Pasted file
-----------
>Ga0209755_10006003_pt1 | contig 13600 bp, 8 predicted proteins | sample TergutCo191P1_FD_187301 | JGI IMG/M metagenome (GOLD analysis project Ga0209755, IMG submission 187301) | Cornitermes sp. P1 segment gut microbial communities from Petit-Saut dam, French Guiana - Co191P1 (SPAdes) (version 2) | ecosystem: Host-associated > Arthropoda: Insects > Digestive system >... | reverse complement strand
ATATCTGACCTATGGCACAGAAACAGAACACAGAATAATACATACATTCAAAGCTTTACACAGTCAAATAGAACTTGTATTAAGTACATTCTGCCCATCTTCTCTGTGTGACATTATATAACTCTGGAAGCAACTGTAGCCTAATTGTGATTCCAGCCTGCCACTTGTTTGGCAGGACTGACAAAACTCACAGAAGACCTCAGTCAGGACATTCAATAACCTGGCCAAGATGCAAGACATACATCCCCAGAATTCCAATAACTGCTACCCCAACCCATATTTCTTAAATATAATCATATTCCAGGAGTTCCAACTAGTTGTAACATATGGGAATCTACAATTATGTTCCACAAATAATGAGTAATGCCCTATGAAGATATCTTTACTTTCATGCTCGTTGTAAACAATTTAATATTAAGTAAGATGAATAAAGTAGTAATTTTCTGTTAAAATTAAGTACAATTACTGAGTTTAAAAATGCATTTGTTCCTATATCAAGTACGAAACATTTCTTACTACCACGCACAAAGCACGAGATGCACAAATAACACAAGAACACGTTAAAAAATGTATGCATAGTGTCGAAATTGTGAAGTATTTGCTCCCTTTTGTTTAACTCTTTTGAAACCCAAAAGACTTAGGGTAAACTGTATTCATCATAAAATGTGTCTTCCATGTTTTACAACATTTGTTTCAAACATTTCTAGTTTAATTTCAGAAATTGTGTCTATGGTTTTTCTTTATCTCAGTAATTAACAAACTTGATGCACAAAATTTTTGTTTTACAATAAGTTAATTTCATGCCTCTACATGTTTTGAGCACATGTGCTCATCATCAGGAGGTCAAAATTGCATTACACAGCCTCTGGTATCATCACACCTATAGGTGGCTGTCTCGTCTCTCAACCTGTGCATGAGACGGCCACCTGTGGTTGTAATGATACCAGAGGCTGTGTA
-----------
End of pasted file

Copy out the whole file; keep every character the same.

>Ga0209755_10006003_pt1 | contig 13600 bp, 8 predicted proteins | sample TergutCo191P1_FD_187301 | JGI IMG/M metagenome (GOLD analysis project Ga0209755, IMG submission 187301) | Cornitermes sp. P1 segment gut microbial communities from Petit-Saut dam, French Guiana - Co191P1 (SPAdes) (version 2) | ecosystem: Host-associated > Arthropoda: Insects > Digestive system >... | reverse complement strand
ATATCTGACCTATGGCACAGAAACAGAACACAGAATAATACATACATTCAAAGCTTTACACAGTCAAATAGAACTTGTATTAAGTACATTCTGCCCATCTTCTCTGTGTGACATTATATAACTCTGGAAGCAACTGTAGCCTAATTGTGATTCCAGCCTGCCACTTGTTTGGCAGGACTGACAAAACTCACAGAAGACCTCAGTCAGGACATTCAATAACCTGGCCAAGATGCAAGACATACATCCCCAGAATTCCAATAACTGCTACCCCAACCCATATTTCTTAAATATAATCATATTCCAGGAGTTCCAACTAGTTGTAACATATGGGAATCTACAATTATGTTCCACAAATAATGAGTAATGCCCTATGAAGATATCTTTACTTTCATGCTCGTTGTAAACAATTTAATATTAAGTAAGATGAATAAAGTAGTAATTTTCTGTTAAAATTAAGTACAATTACTGAGTTTAAAAATGCATTTGTTCCTATATCAAGTACGAAACATTTCTTACTACCACGCACAAAGCACGAGATGCACAAATAACACAAGAACACGTTAAAAAATGTATGCATAGTGTCGAAATTGTGAAGTATTTGCTCCCTTTTGTTTAACTCTTTTGAAACCCAAAAGACTTAGGGTAAACTGTATTCATCATAAAATGTGTCTTCCATGTTTTACAACATTTGTTTCAAACATTTCTAGTTTAATTTCAGAAATTGTGTCTATGGTTTTTCTTTATCTCAGTAATTAACAAACTTGATGCACAAAATTTTTGTTTTACAATAAGTTAATTTCATGCCTCTACATGTTTTGAGCACATGTGCTCATCATCAGGAGGTCAAAATTGCATTACACAGCCTCTGGTATCATCACACCTATAGGTGGCTGTCTCGTCTCTCAACCTGTGCATGAGACGGCCACCTGTGGTTGTAATGATACCAGAGGCTGTGTA